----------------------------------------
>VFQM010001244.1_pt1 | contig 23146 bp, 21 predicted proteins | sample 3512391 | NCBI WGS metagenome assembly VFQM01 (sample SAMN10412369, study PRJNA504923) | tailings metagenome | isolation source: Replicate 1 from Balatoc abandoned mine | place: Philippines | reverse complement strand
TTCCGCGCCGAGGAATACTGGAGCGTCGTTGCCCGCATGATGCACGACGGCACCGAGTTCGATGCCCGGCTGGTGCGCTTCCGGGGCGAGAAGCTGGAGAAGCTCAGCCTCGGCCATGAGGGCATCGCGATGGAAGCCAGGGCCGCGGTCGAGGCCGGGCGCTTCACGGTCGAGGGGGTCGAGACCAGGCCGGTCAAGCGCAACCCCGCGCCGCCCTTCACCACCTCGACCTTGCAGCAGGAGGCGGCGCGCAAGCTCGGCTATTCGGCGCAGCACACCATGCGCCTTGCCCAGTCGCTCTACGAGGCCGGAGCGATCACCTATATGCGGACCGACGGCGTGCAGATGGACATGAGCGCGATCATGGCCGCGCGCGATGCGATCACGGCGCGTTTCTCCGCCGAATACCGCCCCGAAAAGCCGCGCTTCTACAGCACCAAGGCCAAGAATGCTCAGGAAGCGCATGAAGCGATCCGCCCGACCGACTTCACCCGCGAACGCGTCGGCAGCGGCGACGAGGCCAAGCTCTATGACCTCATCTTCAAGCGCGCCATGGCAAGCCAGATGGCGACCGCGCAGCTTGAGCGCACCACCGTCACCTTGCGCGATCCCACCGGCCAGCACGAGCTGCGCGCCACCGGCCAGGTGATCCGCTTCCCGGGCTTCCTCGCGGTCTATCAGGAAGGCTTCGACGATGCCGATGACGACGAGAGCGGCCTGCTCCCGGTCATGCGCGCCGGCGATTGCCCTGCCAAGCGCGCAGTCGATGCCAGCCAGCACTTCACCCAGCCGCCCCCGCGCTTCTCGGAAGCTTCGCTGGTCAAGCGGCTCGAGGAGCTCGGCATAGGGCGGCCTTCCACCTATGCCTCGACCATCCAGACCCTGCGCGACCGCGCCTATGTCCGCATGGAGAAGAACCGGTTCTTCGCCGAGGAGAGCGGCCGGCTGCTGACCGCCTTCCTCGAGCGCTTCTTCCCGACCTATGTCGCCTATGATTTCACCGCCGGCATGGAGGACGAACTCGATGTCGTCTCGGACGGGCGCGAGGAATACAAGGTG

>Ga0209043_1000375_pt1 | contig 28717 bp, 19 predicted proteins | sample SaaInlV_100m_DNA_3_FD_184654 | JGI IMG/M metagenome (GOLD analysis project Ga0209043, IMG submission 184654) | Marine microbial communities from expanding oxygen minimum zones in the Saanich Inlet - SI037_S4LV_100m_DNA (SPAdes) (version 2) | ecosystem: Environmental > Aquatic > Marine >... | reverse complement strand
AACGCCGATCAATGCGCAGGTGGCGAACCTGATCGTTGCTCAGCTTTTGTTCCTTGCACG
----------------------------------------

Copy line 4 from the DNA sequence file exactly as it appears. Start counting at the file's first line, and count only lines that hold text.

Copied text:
AACGCCGATCAATGCGCAGGTGGCGAACCTGATCGTTGCTCAGCTTTTGTTCCTTGCACG